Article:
Writing about Hunting

God blessed my wife, Kirsten, and me with four beautiful, talented and intelligent daughters. Having lived in a household of five women, I have watched many movies that my friends without daughters may have never heard of or seen.  I’m talking “chick flicks.”  I am not ashamed to admit that I have watched these movies.  Some of them reminded me that I really do prefer films like “Braveheart” and “300.”  That said, I actually enjoyed watching “A Walk to Remember” and “The Notebook.”  If you need to stop reading now, go ahead…I won’t be offended.

To my surprise, a few of those movies provided me with memorable quotes such as “talking about love is like dancing about architecture.”  For those of you without daughters, this line was spoken by Joan in “Playing by Heart.”


To some, writing about hunting makes as much sense as dancing about architecture.  You see no reason to do so.  Those who hunt should hunt.  Those who design buildings should design buildings.  Leave the writing and dancing out of it.

Yet I am compelled to write about the hunt.  Long before I began this blog, I started a journal.  In it, I write down as much as I can about each deer, elk or turkey that I have taken home from the forests or mountains.  I hope my grandchildren will enjoy reading what I recorded, but even if they do not I am drawn to put my thoughts and feelings into writing…to express what each and every hunt was like.

Perhaps it is my way of honoring the life of each animal that died as a result of my bullet or arrow finding its mark.  It may be my way of giving thanks for the meat they provided for my family.  All I know is this, hunting fills me with emotion, anticipation, excitement, wonder and exhilaration. Basketball and football never did this.  When I take to the mountains or go into the wilderness, I am tested in ways that nothing else can do…and for some reason, it causes me to sit down and write.


Fred Bear once said, “I have always tempered my killing with respect for the game pursued. I see the animal not only as a target, but as a living creature with more freedom than I will ever have. I take that life if I can, with regret as well as joy, and the sure knowledge that nature’s ways of fang and claw or exposure and starvation are a far crueler fate than I bestow.”  Those who have never hunted and actually harvested an animal may not understand this “regret as well as joy.”  I have experienced this each and every time I have killed a deer or elk.  It is so powerful that I must write about it.

St  Hubert Stained Glass

Mitch Ballard puts it this way in his reflections on St. Hubert, the Patron Saint of Hunters:  

Regardless, giving thanks to the dead animal, and to God, for the resulting nourishment must be what it’s all about.  Respect for the fallen, and seeking a blessing for the meat, and honoring the death of one of God’s creatures must be the catalyst for these traditions.  Of course tagging fresh venison is the object, but preparing for and participating in the hunt is almost as rewarding.  Activities surrounding the hunt as well as the camaraderie involved with the “tribe” provide untold pleasure as it creates lasting memories. Domesticated animals provide suitable protein but they don’t enjoy the freedom of the wildness experienced by game animals during their lives in the forests and fields.  Our teeth and stomachs convert that deer’s living energy into our own and we owe it much deserved respect.  So, if you wish, say a prayer of thanksgiving when you kill your next deer or elk; just remember to honor the death of the wild animal and utilize the meat with respect. It died so that you might live.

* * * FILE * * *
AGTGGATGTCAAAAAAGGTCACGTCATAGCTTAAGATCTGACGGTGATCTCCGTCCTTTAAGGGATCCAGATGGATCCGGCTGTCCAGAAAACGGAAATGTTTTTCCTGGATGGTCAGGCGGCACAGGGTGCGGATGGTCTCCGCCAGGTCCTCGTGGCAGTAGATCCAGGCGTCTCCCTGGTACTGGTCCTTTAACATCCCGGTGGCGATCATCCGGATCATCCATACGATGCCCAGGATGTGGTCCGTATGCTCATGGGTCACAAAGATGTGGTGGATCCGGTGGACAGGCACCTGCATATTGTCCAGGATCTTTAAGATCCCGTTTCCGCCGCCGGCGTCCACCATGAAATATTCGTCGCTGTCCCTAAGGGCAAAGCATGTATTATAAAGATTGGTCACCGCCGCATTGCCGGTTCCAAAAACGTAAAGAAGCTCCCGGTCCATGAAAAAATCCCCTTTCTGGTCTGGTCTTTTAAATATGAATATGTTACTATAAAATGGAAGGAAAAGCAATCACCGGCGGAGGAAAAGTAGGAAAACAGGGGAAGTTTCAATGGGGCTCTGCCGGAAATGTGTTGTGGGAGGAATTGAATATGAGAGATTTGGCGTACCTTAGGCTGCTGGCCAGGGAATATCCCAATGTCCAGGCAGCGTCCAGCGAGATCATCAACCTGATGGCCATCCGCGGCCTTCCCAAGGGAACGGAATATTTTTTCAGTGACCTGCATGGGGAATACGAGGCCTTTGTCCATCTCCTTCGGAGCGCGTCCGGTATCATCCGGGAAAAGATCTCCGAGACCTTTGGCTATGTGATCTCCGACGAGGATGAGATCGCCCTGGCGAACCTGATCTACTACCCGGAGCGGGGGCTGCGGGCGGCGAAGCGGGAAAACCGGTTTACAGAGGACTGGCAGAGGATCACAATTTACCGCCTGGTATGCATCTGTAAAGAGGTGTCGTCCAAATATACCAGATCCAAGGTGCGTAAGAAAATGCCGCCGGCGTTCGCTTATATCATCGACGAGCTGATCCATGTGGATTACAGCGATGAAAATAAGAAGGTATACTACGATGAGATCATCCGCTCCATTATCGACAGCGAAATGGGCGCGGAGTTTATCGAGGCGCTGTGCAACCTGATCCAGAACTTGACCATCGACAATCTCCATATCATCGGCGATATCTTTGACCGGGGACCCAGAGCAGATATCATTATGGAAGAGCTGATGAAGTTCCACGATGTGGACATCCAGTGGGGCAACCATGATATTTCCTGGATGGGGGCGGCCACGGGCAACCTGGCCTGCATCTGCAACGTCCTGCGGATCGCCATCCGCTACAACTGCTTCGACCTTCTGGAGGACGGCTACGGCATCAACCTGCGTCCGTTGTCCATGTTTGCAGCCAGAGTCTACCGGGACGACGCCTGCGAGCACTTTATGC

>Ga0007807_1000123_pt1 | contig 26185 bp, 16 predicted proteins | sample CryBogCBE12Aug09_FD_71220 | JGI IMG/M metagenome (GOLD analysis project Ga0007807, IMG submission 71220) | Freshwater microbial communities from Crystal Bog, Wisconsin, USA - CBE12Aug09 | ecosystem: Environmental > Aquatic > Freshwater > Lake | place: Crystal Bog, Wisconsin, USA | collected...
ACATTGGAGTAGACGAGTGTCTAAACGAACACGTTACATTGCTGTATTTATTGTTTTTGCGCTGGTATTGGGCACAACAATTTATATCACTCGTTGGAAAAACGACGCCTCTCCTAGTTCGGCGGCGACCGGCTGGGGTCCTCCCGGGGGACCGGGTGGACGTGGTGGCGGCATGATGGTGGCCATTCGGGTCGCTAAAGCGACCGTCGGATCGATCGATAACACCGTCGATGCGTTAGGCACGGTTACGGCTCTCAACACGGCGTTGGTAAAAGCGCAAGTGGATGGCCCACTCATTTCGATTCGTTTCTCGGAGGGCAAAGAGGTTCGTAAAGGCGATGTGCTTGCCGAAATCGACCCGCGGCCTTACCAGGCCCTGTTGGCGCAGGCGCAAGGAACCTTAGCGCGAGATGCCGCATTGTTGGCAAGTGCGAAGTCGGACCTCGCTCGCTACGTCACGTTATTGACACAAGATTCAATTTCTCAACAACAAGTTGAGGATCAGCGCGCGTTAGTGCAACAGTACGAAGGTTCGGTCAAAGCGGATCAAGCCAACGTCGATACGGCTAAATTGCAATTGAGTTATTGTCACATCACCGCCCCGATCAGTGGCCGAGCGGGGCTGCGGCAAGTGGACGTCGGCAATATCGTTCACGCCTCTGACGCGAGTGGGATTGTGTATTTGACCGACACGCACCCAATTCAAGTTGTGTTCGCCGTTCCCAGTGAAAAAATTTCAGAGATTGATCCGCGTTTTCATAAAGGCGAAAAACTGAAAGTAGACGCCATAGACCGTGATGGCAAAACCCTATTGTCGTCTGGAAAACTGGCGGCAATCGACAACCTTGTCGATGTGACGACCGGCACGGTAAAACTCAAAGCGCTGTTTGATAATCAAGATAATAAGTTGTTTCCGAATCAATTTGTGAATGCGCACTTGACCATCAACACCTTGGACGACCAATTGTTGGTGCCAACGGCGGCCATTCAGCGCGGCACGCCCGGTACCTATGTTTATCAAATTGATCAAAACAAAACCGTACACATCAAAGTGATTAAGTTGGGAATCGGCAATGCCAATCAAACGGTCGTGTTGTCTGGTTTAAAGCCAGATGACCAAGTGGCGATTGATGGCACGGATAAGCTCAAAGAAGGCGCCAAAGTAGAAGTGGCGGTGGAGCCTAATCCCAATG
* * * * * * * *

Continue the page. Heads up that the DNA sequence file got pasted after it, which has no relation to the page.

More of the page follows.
By the way, those of you who enjoy an adult drink called Jägermeister may not realize the connection with St. Hubert.  According to Roman Catholic tradition, he was pursuing a magnificent stag and in a clearing in the forest, the animal stopped and turned.  Hubert was astounded at perceiving a crucifix suspended between its antlers, while he heard a voice from the figure of Christ say, “Hubert, unless you turn to the Lord, and lead a holy life, you shall quickly fall into the abyss of Hell!”

You can read about Hubert’s life thereafter by going online and using your preferred internet search engine.  His is a remarkable story.

Back to dancing about architecture….I mean, writing about hunting.  Some of you understand exactly what I am trying to say here.  The hunt….from start to finish…from forest to feast…moves you deeply and profoundly.  Others of you may never hunt…and have no desire to do so.  I understand. I have zero interest in joining a bowling league and working on my technique…yet thousands of people find this downright exciting and satisfying.  Same with needlepoint and mountain biking.  To this I say…suum cuique.

Even now, as I get up at 430AM most mornings to run or hike in the mountains as part of my training for this fall’s hunts for ibex, deer and elk and hit the gym five days a week to strengthen my muscles for the rigors of the chase, I have started a personal journal.  The hunt has not even begun really, and yet I am drawn to write down my thoughts and feelings in anticipation of what the autumn months will bring.  

I hope for plenty of wild game in my freezer.  I look forward to sharing this meat with family and friends.  Let me know if you are heading this way.  I’ll put some venison on the grill for us.






One thought on “Writing about Hunting

  1. I envy your ability to go out into the wilderness and seek out the animals you hunt. Being a city girl, I never learned to camp, but I would have loved it.

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